India pledged to put the economy back on track to fiscal consolidation (FM Nirmala Sitharaman)
The Indian government remains committed to putting the economy on the path of fiscal consolidation in the short to medium term, setting the target of reducing the budget deficit to 4.5 percent by 2025-2026, the IMF told the IMF. Union Minister of Finance, Nirmala Sitharaman.
Speaking to the International Monetary and Financial Committee here, Sitharaman said the Indian government is ready to provide additional capital to public sector banks (PSBs) when needed and that the trajectory of inflation is also moving more favorably. provided that.
To attend the annual meeting of the International Monetary Fund and the World Bank, she said that as accommodative fiscal policy is maintained in the short term to support the economy, the government remains committed to bringing the economy back to normal. the way of budgetary consolidation in the near to medium term.
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âThe Union government’s budget deficit is budgeted at 6.8% of GDP (gross domestic product) for the current year and will be reduced to 4.5% of GDP by 2025-2026. Next year’s budget will contain medium-term macroeconomic projections and include a review of the law on fiscal responsibility and fiscal management [FRBM],” she said.
Revenue mobilization would be a key element of the medium-term fiscal strategy. Streamlining with electronic invoicing, Goods and Services Tax (GST) audits, closer scrutiny of returns, and streamlining of rates are all expected to increase GST revenue; Streamlined corporate tax rates are also expected to improve tax compliance and fiscal dynamism, she added.
Divestment focused on the privatization and monetization of sovereign assets would also support the consolidation process, the finance minister said.
The surge in investment spending on infrastructure, including projects on health, education and skills development, will continue. The increase in public investment in infrastructure is expected to attract private investment and increase potential output and growth in the medium term, she said.
Stating that India’s banking system remains well capitalized, the finance minister said stress tests undertaken by the Reserve Bank of India (RBI) revealed that planned commercial banks would have sufficient capital even in a severe crisis scenario.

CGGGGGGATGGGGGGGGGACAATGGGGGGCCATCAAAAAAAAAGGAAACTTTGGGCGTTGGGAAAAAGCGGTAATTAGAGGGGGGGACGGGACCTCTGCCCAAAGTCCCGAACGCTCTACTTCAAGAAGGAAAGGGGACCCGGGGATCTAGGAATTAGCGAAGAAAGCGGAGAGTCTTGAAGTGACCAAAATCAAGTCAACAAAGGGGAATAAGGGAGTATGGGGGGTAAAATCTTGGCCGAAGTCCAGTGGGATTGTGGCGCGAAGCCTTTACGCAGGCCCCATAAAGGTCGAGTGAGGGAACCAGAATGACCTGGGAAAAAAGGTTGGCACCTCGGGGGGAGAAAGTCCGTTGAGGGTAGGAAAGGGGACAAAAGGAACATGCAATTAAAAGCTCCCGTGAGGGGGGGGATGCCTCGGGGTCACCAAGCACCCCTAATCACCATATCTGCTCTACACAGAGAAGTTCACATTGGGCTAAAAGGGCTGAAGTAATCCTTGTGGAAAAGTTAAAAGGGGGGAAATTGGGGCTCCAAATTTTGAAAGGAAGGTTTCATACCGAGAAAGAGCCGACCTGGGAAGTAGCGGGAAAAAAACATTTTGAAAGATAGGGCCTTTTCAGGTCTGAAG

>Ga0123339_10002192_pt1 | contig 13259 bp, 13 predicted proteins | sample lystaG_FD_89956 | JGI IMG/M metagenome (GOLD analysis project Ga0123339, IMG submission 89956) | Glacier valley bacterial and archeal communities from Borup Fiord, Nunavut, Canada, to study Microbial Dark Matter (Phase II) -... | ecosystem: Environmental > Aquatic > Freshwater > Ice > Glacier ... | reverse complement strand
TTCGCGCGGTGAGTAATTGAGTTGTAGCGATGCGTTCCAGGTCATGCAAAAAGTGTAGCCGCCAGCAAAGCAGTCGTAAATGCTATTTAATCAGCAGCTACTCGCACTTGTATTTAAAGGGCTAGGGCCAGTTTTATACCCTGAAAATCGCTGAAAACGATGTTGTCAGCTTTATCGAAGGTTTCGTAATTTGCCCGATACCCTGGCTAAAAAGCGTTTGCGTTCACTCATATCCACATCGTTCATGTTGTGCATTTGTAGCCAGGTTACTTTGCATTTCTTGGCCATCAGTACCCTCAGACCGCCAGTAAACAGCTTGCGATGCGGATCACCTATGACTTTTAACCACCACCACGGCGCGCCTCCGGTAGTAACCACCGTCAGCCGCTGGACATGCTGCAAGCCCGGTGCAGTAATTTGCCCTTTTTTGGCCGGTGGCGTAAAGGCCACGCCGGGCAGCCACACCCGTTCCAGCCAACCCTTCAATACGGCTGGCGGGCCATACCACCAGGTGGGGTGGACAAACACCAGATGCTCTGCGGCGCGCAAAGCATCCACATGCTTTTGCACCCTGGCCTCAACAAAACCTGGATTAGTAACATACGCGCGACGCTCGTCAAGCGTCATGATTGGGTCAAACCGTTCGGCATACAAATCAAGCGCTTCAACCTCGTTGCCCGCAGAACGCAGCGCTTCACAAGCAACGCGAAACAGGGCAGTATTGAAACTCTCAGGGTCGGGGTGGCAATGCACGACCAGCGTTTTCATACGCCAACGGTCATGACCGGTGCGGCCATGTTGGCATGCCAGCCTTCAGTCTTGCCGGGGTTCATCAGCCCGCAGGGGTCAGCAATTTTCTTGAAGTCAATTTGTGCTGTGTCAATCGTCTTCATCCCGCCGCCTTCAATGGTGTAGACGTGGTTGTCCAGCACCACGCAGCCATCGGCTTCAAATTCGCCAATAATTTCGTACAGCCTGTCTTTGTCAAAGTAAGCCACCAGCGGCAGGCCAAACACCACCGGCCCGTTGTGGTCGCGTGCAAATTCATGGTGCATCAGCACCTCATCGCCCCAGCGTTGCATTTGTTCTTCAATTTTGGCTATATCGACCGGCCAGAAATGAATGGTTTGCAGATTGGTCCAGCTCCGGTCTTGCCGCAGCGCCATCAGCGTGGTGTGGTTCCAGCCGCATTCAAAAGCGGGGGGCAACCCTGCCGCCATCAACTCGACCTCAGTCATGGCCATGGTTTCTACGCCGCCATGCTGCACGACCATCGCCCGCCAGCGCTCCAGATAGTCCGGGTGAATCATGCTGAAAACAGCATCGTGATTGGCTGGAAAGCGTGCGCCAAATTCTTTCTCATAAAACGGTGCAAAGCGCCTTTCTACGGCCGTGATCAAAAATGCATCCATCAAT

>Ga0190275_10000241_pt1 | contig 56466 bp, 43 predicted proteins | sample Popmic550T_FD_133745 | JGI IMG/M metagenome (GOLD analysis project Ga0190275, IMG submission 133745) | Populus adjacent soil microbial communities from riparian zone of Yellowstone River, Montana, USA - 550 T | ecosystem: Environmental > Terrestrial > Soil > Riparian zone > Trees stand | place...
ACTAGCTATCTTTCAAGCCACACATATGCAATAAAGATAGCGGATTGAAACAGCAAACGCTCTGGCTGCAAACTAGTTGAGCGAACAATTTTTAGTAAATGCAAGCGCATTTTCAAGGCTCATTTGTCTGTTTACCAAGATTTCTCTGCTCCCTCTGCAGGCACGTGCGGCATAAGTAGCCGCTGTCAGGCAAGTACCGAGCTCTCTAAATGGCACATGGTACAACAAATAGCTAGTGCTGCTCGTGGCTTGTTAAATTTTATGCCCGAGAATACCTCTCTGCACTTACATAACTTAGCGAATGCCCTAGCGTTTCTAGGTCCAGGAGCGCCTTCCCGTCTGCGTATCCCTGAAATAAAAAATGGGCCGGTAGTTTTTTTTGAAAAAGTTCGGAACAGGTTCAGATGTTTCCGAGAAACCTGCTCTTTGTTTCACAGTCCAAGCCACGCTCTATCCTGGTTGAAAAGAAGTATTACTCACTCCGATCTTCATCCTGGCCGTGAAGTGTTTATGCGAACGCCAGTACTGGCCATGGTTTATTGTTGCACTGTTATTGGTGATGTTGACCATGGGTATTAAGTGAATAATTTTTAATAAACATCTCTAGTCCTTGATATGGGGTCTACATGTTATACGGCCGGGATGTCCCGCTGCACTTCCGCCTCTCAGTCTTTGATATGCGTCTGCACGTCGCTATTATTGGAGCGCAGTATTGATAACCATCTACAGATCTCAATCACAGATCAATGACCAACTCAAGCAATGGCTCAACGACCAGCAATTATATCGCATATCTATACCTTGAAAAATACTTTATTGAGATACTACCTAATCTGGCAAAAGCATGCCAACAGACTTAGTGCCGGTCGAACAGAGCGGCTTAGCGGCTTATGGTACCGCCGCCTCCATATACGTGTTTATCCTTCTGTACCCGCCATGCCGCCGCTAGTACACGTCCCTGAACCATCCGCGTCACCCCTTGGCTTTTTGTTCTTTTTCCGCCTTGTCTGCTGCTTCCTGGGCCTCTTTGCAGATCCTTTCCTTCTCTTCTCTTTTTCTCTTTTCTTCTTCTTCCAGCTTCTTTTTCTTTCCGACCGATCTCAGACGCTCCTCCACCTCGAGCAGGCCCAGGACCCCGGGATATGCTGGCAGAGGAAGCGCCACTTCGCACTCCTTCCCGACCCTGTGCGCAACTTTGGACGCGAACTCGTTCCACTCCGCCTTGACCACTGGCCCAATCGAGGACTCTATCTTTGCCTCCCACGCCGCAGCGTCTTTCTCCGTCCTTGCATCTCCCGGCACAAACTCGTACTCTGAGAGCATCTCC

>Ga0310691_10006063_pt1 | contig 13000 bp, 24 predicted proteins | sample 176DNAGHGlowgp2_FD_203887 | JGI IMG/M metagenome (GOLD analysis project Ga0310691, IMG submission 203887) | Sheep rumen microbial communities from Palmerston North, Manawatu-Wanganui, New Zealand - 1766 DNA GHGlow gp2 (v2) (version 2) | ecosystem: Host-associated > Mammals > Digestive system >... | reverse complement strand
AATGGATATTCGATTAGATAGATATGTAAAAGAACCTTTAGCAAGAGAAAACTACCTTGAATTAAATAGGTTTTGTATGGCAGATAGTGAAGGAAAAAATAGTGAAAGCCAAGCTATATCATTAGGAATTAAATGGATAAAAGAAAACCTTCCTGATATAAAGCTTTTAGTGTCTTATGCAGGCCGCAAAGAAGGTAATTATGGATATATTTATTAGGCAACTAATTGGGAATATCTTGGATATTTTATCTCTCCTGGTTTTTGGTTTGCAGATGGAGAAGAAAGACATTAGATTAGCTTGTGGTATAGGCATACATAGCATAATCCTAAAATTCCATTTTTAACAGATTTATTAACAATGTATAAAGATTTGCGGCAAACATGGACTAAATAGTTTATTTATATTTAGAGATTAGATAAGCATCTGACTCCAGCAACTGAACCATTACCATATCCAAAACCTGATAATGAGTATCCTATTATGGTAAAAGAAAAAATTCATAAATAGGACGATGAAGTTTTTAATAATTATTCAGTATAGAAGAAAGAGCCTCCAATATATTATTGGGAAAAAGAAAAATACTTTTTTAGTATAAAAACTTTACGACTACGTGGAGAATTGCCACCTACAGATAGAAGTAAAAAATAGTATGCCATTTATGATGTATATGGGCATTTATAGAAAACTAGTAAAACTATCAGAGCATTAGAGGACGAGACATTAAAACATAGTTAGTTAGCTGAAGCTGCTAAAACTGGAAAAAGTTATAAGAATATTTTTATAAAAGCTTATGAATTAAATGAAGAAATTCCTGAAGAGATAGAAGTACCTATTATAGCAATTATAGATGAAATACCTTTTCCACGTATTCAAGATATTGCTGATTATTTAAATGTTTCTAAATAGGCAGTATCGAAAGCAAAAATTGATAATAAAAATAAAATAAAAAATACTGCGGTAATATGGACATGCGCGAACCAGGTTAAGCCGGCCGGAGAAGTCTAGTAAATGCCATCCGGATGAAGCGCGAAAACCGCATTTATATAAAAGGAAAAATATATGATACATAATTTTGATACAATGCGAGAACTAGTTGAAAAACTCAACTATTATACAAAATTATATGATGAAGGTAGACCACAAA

âIn addition, the government is ready to provide additional capital to public sector banks when needed,â she said.
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The RBI has continued to maintain an accommodative stance with repo rate cuts, liquidity measures amounting to 8.7% of GDP, and has taken more than 100 measures since the start of the Covid-19 pandemic to support sectors, institutions, instruments and has ensured favorable financial conditions to support the revival of growth, she said.
“[The] The RBI has also indicated that it will continue its accommodative monetary policy for as long as necessary to revive and support growth on a sustainable basis while ensuring that inflation remains on target, âthe minister said.
Aggregate demand is strengthening, while on the supply side, indicators reflect improving industrial activity and service sector indicators point to a sustained recovery.
The IMF predicts that India’s GDP will grow 9.5% in 2021-2022 and 8.5% next year.
âAs early indications from the high-frequency indicators suggest, India is on track to meet these growth projections and become the fastest growing large economy in 2021-2022 and beyond. The inflation path is also moving down more favorably than expected, âSitharaman said.
“As pandemic scars heal and supply conditions are restored with productivity gains, a sustained slowdown in core inflation can be expected, which will strengthen the favorable monetary policy stance. to growth, “said the Minister of Finance.
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